Nightly Song
Musings on Songs that Strike a Chord Tonight

Archive for the ‘Singer Songwriter’ Category

My Old Man – Steve Goodman

November 23, 2010

My Dad would’ve turned 83 today, so you won’t blame me if I gave Steve Goodman’s ode to his father’s passing a spin. Singing in a rueful voice, the whisper of strings in the background, Goodman’s meditation on his Dad teeters on the maudlin. He saves the song with the honesty of his portrait and the truth he finds.

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Songs for Independence Day and the Fourth of July

July 4, 2010

Songs for Independence Day and the Fourth of July

It’s the Fourth of July and here’s a pack of songs you might want to check out. You can find the patriotic songs elsewhere and the songs perfect for your backyard BBQ abound on the web. This list includes songs that make a direct reference to the 4th of July or Independence Day or speak about an Independence Day. Some do both.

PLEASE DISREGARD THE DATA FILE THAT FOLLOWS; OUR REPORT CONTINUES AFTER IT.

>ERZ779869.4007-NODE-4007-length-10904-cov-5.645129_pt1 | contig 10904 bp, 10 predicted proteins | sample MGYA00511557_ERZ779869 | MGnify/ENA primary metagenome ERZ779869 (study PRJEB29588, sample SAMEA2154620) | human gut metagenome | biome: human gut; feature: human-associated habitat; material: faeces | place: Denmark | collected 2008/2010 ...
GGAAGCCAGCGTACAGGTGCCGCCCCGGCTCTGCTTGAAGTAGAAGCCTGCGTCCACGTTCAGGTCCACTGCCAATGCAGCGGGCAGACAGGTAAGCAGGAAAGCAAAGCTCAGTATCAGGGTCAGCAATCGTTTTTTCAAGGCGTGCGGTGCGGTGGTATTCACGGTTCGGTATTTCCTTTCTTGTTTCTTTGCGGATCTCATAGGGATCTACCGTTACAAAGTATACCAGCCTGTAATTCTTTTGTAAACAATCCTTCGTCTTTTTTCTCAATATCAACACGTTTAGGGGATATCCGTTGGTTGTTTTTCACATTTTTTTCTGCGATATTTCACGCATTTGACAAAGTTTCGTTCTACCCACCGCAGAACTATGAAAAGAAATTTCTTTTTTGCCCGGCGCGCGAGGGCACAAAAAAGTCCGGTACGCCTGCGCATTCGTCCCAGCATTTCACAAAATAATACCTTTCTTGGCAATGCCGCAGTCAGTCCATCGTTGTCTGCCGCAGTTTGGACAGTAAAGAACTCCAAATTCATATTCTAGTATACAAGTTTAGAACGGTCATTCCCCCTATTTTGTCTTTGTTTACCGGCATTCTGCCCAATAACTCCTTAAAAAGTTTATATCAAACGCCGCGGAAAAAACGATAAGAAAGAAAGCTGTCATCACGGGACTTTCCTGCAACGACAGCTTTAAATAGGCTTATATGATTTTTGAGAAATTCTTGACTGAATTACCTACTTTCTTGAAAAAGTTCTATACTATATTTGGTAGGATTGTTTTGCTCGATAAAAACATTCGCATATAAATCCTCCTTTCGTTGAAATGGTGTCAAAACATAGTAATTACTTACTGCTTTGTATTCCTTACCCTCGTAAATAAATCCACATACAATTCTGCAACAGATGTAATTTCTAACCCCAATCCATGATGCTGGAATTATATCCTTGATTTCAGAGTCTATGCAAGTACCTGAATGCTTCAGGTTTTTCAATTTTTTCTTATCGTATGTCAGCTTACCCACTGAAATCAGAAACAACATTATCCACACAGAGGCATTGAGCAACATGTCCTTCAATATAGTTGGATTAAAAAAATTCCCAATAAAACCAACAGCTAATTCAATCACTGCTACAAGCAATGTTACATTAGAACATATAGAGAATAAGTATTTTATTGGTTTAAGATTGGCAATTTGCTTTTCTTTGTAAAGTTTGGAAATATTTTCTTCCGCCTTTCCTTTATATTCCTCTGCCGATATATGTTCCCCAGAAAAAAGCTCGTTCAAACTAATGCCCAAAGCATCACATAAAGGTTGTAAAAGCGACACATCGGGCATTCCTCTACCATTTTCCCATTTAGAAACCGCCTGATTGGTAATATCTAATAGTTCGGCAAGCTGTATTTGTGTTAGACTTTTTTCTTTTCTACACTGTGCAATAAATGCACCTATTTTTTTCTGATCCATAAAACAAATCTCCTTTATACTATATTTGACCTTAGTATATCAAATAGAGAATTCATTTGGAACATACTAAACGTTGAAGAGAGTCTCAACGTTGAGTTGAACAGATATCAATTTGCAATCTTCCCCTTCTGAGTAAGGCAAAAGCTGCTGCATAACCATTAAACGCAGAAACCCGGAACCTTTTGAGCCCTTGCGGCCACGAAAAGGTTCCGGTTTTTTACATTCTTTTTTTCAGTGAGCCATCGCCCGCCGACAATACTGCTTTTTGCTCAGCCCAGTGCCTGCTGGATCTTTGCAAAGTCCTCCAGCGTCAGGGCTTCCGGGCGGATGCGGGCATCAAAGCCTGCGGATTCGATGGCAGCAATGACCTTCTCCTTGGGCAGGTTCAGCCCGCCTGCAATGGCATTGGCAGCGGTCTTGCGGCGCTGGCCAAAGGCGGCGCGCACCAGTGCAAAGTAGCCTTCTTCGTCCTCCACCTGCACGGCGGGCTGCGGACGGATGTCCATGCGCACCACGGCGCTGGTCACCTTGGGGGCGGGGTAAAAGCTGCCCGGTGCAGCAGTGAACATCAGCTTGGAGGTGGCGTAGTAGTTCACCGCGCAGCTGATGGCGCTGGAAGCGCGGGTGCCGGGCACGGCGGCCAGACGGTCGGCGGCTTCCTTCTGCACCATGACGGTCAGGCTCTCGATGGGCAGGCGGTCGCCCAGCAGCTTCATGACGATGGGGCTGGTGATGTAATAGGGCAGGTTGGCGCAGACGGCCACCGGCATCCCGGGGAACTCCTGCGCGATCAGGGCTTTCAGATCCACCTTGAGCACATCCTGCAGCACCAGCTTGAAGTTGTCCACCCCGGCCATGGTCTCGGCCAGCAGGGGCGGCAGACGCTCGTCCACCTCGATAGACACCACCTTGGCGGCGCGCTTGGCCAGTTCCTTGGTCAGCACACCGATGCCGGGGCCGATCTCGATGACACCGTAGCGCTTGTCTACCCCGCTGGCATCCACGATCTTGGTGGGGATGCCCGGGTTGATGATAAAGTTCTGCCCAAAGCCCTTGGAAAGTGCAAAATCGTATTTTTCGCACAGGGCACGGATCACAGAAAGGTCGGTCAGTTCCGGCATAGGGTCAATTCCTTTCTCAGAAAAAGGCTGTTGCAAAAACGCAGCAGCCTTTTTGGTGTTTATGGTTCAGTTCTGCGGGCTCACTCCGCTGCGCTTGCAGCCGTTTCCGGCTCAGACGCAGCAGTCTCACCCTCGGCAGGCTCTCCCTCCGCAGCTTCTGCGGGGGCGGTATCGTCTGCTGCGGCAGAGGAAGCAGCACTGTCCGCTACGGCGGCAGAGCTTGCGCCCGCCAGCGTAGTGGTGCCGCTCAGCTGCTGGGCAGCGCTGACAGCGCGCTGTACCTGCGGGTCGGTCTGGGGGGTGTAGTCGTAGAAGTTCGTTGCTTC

Hats off (To the Big Queen City) – Phil Cody

July 3, 2010

Hats off (To the Big Queen City)
Music and Lyrics by Phil Cody from Phil Cody’s album Sons of Intemperance Offering.

Singer-songwriter Phil Cody resides in Los Angeles, but he grew up in Cincinnati and it’s an exile’s love for his lost home that fuels this high-energy love letter of a song. You can feel the energy right from the opening big strums of the guitar joined by a raucous B-3 Hammond organ followed by some backgrounds shouts, “Hey, hey what are you doing?” Cody steps front and center to the microphone, “Hats off to the big Queens City/She is the lifeline to my heart.” No irony here, no subtlety, just joy and love. Ringing guitars, propulsive drums and that voice, full of yearning, make the case. Even the nonsense lines (“la de da…do it do it”) convey meaning and heart.

Radical – Catie Curtis

July 2, 2010

In a day when so many make sure they express their stand in the loudest way possible, a whisper can be powerful. The world is loud enough already and filled with dire arguments. Personal anecdotes become mere fodder for arguments and political stances. Sometimes we need stories that are personal and tender.

Catie Curtis delivers just such moments on her 1996 song, “Radical.” I imagine this song as the singer responding to her lover after an argument: meditative, generous and heartfelt. Arising from a lesbian relationship, the song avoids stridency and large political statements in favor of intimacy, a stripped down performance that centers on the voice and delivers lines that get to heart of this relationship.